Learner characteristics, training design, and work environment predict training effectiveness. Training factors that have the strongest, most consistent relationship with learning and application of knowledge and skills in the workplace is known as transfer of learning.
Motivation: The level of intensity and persistence the learner directs toward learning and the application of learning. Motivated learners are more likely to apply their knowledge and skills in the workplace.
Perceived Utility or Relevance of Training: Learners who see the training as useful and beneficial to their job are far more likely to apply their knowledge and skills in the workplace.
Behavioral Modeling: Learners are more likely to apply their knowledge and skills in the workplace when the instructor clearly defines desired behaviors, demonstrates these behaviors, and gives learners opportunities to practice needed behaviors.
Error Management: Learners are better equipped to handle on-the-job challenges when instructors allow them to practice problem-solving that involves anticipating, experiencing, and managing issues in the workplace.
Realistic Practice or Realistic Training Environments: Learners are more likely to engage in active learning and transfer knowledge and skills to the workplace when instructors conduct training and practice in environments that resemble the workplace.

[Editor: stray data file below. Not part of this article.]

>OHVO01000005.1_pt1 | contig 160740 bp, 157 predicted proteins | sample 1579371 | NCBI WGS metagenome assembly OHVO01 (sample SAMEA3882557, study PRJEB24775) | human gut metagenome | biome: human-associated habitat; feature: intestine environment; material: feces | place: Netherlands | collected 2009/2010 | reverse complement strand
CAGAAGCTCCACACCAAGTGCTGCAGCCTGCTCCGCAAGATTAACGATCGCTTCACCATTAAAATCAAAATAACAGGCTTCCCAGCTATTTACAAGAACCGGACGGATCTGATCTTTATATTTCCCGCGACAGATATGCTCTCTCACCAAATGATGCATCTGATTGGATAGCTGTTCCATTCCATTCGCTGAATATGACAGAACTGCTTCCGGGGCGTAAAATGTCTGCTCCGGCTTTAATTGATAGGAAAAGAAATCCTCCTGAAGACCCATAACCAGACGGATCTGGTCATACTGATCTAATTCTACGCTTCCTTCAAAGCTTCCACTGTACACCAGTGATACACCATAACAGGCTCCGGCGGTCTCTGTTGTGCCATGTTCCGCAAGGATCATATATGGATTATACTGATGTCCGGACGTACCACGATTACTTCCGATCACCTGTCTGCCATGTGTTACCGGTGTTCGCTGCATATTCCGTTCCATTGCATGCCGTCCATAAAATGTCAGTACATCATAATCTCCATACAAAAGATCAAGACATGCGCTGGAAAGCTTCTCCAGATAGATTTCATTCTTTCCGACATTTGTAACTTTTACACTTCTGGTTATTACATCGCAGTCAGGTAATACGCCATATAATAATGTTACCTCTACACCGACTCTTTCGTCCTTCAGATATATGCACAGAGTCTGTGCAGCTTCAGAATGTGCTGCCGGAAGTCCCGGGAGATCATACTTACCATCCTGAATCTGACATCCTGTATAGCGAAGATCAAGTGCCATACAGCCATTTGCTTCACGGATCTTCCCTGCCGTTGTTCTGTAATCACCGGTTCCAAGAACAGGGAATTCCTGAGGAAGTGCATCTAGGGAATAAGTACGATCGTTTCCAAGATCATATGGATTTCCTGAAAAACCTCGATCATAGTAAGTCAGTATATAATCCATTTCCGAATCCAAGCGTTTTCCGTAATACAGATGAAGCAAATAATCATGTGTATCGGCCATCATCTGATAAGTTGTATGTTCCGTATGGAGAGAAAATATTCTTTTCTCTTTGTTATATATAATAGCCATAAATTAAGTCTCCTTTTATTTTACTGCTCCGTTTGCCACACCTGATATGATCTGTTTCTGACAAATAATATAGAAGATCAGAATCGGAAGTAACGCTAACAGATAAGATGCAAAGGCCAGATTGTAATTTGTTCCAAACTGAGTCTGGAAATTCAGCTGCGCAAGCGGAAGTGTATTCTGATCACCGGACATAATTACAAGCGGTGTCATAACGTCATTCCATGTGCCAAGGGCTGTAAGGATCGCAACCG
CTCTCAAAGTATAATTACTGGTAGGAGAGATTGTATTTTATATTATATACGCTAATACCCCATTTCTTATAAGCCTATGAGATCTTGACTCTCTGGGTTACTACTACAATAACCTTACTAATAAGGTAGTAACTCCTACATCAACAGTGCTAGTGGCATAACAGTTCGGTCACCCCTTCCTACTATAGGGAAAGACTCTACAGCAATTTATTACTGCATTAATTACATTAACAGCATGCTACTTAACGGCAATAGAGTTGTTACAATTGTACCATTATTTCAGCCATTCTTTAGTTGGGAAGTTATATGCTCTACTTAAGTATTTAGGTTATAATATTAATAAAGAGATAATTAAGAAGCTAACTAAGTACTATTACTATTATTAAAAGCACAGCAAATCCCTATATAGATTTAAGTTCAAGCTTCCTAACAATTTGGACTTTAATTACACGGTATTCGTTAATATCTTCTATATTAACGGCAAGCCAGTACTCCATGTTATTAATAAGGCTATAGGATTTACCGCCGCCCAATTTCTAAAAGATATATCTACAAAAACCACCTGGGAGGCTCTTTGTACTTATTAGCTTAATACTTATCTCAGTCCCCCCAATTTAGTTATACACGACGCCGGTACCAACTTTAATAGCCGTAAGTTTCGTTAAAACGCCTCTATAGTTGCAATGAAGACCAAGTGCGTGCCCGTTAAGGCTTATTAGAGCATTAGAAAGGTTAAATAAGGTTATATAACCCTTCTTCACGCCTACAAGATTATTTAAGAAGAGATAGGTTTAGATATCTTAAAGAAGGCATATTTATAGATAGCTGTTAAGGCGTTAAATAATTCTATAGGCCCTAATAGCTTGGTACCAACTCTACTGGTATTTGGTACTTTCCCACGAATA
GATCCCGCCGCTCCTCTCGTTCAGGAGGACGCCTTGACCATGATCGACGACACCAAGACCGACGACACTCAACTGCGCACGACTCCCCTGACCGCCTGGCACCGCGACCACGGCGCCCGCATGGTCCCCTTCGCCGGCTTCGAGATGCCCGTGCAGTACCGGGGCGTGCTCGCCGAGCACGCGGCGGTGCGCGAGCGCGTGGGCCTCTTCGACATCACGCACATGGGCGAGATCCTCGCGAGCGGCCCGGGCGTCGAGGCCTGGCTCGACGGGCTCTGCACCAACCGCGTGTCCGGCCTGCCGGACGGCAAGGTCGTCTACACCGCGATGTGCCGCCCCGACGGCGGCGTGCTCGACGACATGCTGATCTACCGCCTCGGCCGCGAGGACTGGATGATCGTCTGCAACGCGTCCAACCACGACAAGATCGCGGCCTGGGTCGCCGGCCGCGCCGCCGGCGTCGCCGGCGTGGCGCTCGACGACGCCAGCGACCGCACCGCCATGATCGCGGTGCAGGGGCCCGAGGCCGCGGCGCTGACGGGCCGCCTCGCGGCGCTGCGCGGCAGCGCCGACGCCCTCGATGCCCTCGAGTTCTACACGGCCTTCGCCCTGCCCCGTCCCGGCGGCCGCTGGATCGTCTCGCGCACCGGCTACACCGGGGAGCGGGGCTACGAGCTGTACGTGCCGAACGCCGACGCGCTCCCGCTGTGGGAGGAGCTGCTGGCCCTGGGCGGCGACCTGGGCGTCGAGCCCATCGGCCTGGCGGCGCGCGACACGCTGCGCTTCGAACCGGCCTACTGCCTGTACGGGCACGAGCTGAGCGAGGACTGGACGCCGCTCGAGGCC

Supportive Environment: Peers and supervisors enhance transfer of learning by reinforcing and supporting learners’ newly acquired skills. It is especially helpful when peers and supervisors work with learners to develop action-oriented goals for applying these skills.
Opportunity to Perform: Learners need resources and opportunities to apply their new skills and abilities in the workplace.
Relapse Prevention Strategy: Follow-up (such as job aids or reminders) increases the likelihood that learners will apply their new knowledge and skills in the workplace.
Evaluate Learning Transfer
Your data collection methods and timing will depend on your evaluation questions. Determine what information you need while considering what is feasible. Your time, resources, and training scope should drive your evaluation approach.
Before and After Training
The best way to evaluate any change in learning is through assessment before and after the training. Conduct a pretest before and a posttest after your training and then compare the results.
- The test can include a demonstration to assess skill in addition to knowledge, if needed.
- Using only a posttest, without a pretest, can provide an assessment of skill or knowledge proficiency. This allows you to know if learners achieved a certain level of knowledge or skill by the end of the training, but you will not know if there was a change in learning. Learners might have already had the knowledge or skill at the start of the training.
- If you are unable to assess learning through a pretest and posttest, consider using a retrospective pre/post assessment that asks learners to self-assess their knowledge before and after the course as part of a post course evaluation. See questions 1 and 2 of the Recommended Training Effectiveness Questions for Post Course Evaluations.
Immediately After Training
In many situations, you might only be able to gather information from your learners immediately after the training ends. You can design your post course evaluation to assess learning and predict learning transfer immediately after the course ends, while learners are available to respond.
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